NEW YORK  -New York authorities identified the eighth and final victim of a gas leak explosion in East Harlem as Mayumi Nakamura, a 34-year-old Japanese citizen who was residing in the building.

Eight people killed in a suspected gas explosion that leveled two Manhattan apartment buildings died of either blunt trauma, smoke inhalation or burns, officials said March 17.

The autopsy results were released as investigators continued to examine the circumstances of the March 12 blast that also left more than 60 injured. All of the deaths were ruled accidental.

Nakamura died from burns, according to the coroner’s office. Five victims — Griselde Camacho, Carmen Tanco, Andreas Panagopoulos, George Amadeo and Rosaura Barrios — died from combinations of blunt trauma injuries to the head, torso and extremities, said medical examiner spokeswoman Julie Bolcer. Two others, Rosaura Hernandez and Jordy Salas, died from smoke inhalation and burns.

The New York Times reported that Nakamura was living in the New York apartment building with roommates who were also Japanese. She grew up in Yamaguchi Prefecture and moved to New York last March to attend art classes. Nakamura had also lived in Los Angeles for 10 years from 2001, according to The Times. Family members, including her mother, Keiko, traveled from Japan to receive her ashes.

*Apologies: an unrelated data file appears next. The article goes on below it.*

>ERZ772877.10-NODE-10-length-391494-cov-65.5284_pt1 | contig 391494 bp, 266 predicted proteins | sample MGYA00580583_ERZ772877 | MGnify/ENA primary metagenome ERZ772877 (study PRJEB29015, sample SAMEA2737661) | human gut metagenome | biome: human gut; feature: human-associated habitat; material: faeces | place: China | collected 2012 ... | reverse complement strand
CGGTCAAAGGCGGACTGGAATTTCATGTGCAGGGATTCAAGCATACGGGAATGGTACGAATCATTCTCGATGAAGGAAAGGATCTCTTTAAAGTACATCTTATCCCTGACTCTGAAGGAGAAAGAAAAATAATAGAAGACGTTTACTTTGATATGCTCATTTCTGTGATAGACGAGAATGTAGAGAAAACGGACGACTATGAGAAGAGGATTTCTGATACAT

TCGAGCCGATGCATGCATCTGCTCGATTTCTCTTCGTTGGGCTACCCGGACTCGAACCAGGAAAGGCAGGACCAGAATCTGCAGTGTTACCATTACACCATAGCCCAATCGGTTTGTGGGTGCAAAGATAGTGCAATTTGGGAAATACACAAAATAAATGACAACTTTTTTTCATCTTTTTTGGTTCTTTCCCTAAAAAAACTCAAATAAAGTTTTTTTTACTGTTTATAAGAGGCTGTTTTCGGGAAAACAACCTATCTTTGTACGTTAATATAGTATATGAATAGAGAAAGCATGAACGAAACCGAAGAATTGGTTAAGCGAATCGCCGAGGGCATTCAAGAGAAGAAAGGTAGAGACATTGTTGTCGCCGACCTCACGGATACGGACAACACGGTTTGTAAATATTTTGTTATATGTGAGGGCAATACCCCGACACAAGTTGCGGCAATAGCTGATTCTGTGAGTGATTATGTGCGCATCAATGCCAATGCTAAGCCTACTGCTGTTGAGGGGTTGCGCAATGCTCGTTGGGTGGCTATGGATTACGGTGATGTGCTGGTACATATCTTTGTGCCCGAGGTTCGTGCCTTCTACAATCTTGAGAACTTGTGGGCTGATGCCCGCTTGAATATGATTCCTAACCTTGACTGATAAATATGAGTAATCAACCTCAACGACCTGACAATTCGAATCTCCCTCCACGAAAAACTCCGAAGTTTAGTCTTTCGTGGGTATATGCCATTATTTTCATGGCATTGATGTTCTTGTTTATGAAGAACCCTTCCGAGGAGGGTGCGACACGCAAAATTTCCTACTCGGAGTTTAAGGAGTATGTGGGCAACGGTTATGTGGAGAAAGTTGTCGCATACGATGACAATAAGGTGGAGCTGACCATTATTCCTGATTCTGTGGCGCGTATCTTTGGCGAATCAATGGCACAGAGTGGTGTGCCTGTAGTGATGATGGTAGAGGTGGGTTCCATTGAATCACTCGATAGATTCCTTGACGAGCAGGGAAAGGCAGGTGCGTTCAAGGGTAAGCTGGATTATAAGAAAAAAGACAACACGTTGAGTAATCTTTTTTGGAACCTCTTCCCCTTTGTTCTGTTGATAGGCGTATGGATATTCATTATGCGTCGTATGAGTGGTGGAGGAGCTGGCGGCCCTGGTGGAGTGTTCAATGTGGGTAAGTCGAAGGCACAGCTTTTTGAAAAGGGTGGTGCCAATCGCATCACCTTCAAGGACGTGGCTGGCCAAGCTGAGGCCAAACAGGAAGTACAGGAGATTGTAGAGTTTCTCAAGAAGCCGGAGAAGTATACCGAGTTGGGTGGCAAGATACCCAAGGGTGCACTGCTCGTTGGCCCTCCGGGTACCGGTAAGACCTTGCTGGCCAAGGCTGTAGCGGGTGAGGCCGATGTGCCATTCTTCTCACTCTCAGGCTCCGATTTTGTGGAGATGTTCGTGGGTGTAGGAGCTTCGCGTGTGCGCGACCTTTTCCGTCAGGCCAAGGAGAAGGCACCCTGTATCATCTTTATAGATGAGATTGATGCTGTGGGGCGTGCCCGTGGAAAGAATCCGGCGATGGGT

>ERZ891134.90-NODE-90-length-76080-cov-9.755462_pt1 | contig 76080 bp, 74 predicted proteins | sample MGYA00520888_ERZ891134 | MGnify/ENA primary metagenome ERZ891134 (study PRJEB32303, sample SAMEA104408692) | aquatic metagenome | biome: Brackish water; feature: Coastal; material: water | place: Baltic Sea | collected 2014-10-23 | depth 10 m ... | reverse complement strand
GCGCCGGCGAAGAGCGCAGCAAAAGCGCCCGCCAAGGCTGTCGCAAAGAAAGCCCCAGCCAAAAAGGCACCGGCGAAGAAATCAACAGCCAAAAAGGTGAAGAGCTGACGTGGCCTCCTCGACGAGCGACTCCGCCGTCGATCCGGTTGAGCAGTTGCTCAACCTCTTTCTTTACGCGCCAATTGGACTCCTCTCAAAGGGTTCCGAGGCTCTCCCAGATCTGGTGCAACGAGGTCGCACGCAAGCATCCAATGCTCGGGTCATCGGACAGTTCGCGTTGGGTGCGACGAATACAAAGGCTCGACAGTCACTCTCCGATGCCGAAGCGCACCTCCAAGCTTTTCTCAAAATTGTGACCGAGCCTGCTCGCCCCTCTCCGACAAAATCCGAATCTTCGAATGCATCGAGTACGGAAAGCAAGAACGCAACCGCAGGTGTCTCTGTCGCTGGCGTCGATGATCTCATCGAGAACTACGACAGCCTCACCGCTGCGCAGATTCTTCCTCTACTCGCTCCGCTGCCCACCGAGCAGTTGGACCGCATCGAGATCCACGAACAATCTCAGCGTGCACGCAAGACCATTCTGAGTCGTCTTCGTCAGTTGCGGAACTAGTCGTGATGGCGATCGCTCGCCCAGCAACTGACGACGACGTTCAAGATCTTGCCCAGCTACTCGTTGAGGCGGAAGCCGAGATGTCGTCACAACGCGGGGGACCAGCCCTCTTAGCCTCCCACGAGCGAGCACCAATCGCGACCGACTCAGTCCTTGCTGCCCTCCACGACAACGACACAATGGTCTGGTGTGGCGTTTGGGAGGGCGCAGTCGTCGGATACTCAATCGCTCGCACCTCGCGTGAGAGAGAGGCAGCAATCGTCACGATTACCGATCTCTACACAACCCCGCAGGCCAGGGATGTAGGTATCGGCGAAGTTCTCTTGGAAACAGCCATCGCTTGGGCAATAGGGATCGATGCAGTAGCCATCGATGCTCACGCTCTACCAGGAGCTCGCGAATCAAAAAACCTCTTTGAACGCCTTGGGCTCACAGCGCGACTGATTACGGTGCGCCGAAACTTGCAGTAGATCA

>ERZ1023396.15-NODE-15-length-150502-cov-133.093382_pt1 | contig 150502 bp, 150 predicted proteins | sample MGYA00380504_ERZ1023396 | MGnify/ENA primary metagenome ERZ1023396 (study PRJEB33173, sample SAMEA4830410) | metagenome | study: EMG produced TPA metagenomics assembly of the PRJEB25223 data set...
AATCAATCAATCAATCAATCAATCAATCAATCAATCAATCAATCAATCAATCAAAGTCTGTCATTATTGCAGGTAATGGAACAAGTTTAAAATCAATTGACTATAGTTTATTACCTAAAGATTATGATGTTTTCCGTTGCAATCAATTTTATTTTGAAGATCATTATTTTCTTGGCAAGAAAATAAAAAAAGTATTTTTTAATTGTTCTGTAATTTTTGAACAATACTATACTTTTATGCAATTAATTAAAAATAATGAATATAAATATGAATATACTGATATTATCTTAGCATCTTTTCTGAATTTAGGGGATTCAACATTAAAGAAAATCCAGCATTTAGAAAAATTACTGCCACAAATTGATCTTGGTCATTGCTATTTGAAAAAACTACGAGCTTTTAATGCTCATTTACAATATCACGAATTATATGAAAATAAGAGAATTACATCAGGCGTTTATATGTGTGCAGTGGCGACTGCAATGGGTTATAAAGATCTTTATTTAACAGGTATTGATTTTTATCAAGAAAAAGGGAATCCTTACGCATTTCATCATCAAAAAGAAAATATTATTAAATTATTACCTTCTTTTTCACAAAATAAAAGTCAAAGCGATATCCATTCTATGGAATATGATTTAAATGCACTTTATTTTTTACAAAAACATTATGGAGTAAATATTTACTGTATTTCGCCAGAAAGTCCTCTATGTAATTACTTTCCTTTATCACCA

The blast erupted about 15 minutes after someone from a neighboring building reported smelling gas, authorities said. The National Transportation Safety Board, which investigates pipeline accidents, said Friday that underground tests conducted in the hours after the explosion registered high concentrations of natural gas.

On March 17, emergency workers continued to sift through debris in search of clues that might reveal what caused the blast. The investigation is focused on basement meters and pipes, and on possible ignition sources, such as light switches, officials said.

The NTSB had been expected to begin pressure-testing pipes Sunday. An NTSB spokesman declined on March 17 to say whether there has been any progress.

A fundraising drive has been launched to help those affected by the explosion. The money will support a relief plan that includes a victims’ assistance fund to go toward funeral arrangements, rent and household expenses. The plan also includes counseling and outreach to immigrant communities.

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